Editor’s note: Title IX — the landmark legislation that prohibits sex discrimination in educational institutions that receive federal funding — was signed into law on June 23, 1972. In recognition of this anniversary, we’ll be profiling Trojan Title IX trailblazers throughout the academic year.
When India Anderson first performed the USC Trojan Marching Band drum major routine on Aug. 31, 2019, she demonstrated that the kind of ferocity, strength and courage that Trojan fans associate with their mascot are also qualities possessed by women. Thousands of eyes followed Anderson as she marched across the 50-yard line of the Los Angeles Memorial Coliseum in a cardinal cape, gold breastplate and leather sandals, a gametime ritual for any USC drum major. She then stabbed the field with her sword and raised her hands in triumph while letting out a battle cry, resulting in a roar of applause and cheers.
“I did my routine, and the stadium went kind of quiet. Then, I stabbed the field, and there was this huge eruption of sound,” said the 2021 graduate of the USC Thornton School of Music. “To complete the routine and stab the field — that was the moment everyone was waiting for.”
Becoming the first female drum major of the Trojan Marching Band was a fitting accomplishment for the physically active, leadership-minded college junior who regularly lifted weights and quickly rose through the Spirit of Troy’s ranks to become part of the tuba section’s leadership. Yet the experience wasn’t all positive.
On Twitter, a video posted by USC Athletics showed Anderson performing her routine for the first time and received some praise. But there were many other comments calling her “weak” and debating if she completed the routine correctly or if she was, in fact, about to stab herself in the foot with the sword.
“It felt like I was under a heat lamp 24/7, no matter what I did,” Anderson said.
Regardless of the amount of preparation she poured into her role or the expertise with which she executed it, Anderson faced immense pressure, scrutiny and sexism as the Trojan Marching Band’s first female drum major. It came from football fans who called her Tammy Trojan and from alumni who said the drum major should only be a burly, strong man. It even came from some within the marching band.
“I had a band member ask me, ‘Are you going to wear a miniskirt like Wonder Woman?'” she said. “Looking back, it makes me sick. I worked so hard. I was a pretty intimidating presence on the field. I’m 5’11” and at the time, I was around 180 pounds. I was jacked. I was lifting weights for two years beforehand, and I practiced that routine every day for half of a year. And no matter all the work I put in, it seemed all some people were going to see was my gender.
I got really depressed about it for a while, thinking I could work as hard as I physically could, but I still wouldn’t be enough for some people.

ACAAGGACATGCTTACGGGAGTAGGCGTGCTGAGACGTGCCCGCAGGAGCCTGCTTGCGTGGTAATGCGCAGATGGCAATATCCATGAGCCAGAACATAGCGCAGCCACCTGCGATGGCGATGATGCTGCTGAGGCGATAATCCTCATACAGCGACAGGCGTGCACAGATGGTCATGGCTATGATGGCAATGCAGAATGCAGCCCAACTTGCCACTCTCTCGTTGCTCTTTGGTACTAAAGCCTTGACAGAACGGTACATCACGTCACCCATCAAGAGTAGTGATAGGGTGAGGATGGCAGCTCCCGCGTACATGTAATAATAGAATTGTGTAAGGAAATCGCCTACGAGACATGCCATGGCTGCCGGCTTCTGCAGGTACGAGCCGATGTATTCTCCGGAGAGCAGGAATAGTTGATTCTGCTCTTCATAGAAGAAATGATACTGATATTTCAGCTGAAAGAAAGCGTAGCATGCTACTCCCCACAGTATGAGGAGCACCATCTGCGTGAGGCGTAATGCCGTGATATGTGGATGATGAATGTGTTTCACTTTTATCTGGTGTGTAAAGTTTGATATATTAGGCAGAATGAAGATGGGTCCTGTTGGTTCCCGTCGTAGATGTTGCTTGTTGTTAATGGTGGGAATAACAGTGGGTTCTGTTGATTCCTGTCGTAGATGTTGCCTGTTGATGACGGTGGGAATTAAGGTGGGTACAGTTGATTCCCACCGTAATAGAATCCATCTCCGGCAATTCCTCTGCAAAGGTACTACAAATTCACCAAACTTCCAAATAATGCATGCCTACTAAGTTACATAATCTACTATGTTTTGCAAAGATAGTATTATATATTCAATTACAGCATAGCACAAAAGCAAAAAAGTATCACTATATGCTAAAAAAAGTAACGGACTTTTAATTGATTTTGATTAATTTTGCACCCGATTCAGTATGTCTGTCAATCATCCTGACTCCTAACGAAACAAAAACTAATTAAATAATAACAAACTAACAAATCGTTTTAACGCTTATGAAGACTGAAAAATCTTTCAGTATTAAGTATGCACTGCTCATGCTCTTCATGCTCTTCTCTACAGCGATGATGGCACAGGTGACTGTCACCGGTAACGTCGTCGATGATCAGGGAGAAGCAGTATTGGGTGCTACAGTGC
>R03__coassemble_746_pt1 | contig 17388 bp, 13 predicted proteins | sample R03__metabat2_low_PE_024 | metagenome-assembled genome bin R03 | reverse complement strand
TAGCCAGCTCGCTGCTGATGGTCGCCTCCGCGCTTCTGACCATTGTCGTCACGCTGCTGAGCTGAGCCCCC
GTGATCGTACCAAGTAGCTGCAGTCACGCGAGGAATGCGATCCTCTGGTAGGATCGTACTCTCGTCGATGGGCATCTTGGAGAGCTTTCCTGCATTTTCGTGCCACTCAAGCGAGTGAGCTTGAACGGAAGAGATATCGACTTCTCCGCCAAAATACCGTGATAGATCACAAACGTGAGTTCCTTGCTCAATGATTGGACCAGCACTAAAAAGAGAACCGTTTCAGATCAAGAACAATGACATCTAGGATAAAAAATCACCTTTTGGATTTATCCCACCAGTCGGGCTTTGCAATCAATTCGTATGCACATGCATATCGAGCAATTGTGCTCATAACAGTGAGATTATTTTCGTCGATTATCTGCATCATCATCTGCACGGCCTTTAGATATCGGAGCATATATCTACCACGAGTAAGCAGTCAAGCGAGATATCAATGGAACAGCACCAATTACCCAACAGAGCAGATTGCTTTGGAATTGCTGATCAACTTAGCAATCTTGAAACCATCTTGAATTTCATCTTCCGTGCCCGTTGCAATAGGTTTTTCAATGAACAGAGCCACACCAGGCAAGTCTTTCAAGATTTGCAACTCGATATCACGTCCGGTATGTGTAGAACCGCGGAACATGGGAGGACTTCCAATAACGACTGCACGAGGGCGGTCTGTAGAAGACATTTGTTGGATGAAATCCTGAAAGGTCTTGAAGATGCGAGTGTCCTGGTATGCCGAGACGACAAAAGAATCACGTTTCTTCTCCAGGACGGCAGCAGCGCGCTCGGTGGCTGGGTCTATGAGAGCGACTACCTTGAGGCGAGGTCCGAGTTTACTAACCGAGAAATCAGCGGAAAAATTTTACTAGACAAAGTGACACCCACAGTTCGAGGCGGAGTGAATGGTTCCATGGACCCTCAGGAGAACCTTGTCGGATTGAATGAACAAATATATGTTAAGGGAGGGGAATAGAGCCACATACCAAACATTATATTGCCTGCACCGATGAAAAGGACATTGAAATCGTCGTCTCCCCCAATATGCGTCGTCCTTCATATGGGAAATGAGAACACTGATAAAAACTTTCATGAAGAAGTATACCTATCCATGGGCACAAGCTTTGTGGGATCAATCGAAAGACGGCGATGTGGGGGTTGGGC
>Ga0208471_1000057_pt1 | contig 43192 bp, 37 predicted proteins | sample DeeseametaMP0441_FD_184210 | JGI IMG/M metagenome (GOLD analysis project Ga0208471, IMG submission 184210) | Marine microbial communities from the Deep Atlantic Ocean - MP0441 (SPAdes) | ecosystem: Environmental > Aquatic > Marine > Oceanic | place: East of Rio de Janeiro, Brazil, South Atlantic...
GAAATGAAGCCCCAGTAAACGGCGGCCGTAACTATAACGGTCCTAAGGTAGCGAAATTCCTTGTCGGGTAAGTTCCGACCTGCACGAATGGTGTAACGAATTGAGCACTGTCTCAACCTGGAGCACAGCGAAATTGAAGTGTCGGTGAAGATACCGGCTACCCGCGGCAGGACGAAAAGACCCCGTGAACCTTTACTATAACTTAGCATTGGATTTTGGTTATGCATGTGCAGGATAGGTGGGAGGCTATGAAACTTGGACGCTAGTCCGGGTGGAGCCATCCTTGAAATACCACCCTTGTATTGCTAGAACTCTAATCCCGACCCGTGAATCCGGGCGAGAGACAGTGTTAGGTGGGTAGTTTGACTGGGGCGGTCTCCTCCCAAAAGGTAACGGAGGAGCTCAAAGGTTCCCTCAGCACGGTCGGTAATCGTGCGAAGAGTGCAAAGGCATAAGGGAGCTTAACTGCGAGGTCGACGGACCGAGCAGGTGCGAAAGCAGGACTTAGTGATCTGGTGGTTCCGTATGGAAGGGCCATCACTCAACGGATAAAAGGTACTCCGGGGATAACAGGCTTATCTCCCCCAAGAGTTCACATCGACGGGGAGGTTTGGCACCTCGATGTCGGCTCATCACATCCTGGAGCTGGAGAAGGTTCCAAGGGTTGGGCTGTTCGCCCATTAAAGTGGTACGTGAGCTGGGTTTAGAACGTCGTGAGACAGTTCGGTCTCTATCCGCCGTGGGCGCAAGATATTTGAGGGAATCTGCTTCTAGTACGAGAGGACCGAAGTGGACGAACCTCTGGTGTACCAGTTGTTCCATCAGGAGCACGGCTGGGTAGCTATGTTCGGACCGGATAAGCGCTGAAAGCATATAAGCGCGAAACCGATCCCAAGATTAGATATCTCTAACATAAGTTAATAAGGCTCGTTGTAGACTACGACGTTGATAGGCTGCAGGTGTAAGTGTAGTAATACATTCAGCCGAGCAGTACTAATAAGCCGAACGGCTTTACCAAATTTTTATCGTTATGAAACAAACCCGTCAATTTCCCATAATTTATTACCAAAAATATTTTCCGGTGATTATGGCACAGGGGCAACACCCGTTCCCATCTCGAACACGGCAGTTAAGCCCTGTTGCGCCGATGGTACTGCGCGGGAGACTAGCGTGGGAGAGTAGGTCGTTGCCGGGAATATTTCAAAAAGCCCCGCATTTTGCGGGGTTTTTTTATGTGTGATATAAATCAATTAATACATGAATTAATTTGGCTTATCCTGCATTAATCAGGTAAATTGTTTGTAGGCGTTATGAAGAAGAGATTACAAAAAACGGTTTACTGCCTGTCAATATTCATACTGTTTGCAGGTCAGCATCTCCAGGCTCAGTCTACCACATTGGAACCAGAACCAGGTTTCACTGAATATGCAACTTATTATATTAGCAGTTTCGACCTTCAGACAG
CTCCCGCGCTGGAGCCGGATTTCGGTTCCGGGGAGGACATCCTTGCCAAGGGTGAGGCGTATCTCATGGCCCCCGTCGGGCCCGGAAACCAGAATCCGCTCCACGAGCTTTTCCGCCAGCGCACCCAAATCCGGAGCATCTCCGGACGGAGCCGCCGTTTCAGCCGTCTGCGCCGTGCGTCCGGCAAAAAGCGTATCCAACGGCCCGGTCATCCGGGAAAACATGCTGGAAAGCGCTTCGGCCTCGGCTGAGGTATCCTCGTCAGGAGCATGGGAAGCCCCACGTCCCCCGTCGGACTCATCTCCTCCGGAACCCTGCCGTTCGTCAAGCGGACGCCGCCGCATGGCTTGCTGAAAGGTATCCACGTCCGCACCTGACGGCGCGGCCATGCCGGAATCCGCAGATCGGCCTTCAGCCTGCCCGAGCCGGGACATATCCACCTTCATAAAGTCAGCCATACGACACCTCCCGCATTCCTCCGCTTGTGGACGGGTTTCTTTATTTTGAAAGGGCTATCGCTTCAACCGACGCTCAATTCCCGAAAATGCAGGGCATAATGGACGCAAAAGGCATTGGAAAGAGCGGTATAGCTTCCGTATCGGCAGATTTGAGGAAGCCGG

USC’s first female drum major
“I got really depressed about it for a while, thinking I could work as hard as I physically could, but I still wouldn’t be enough for some people.”
Upon reflection, Anderson sees these extremely challenging weeks in her past as the catalyst that set her on a lifelong path toward achieving equity and inclusivity for women in the music industry. These memories continue to fuel her as she navigates a career as a freelance musician in L.A.’s pop and jazz scenes, especially as a female tubist in the male-dominated low brass section.
“Being drum major made me acknowledge and be proud of being a woman. I always tried to fit into these male-dominated spaces by being as much of a guy as I could, but I realized I don’t have to do that,” she said. “Having more visibility is really important. Having me in that position shows younger women that it’s not impossible — a woman did this, and she was strong.”
Title IX trailblazer performance with Beyonce at the 2022 Oscars
Today, as the bandleader and arranger for Blow, a brass band that has played throughout Southern California, Anderson utilizes her chops in both performance and directorship to make a name for herself as a professional musician. Her talent and contributions were recognized when she was asked to perform with Beyonce at the 2022 Oscars, an experience that proved to her once and for all the power of female leadership.
“Beyonce specifically requested a mostly female orchestra. That was the first time I played in an ensemble where the concertmaster and the principal trumpet player were women,” Anderson recalled. “Beyonce had this huge air of authority wherever she went. She was like, ‘I’m a woman, I’m getting this done.’ There was no question about it. That gave me hope.
“Whenever a guy comes up to me after a show and says, ‘How does a female play the tuba? How do you carry that thing?’ I think, ‘It’s all worth it if I can have the majority of my experiences be like that Oscar performance.’ That’s the goal.”
Though Anderson has only recently embarked upon her life’s journey as a professional female musician navigating mostly male-dominated arenas, her example already demonstrates what it takes to break gender barriers and challenge established norms — and why those aims can never be abandoned.
“All of the negative experiences are important, and it’s important to be honest. If you’re honest, you can actually inspire someone. Only now am I able to reflect and be honest about this groundbreaking experience that almost killed me. In the end, I made it through. That’s what’s important,” Anderson said.
“If it takes a bunch of strong women to go through a lot of stuff to make it easier for the next person, so it goes.”
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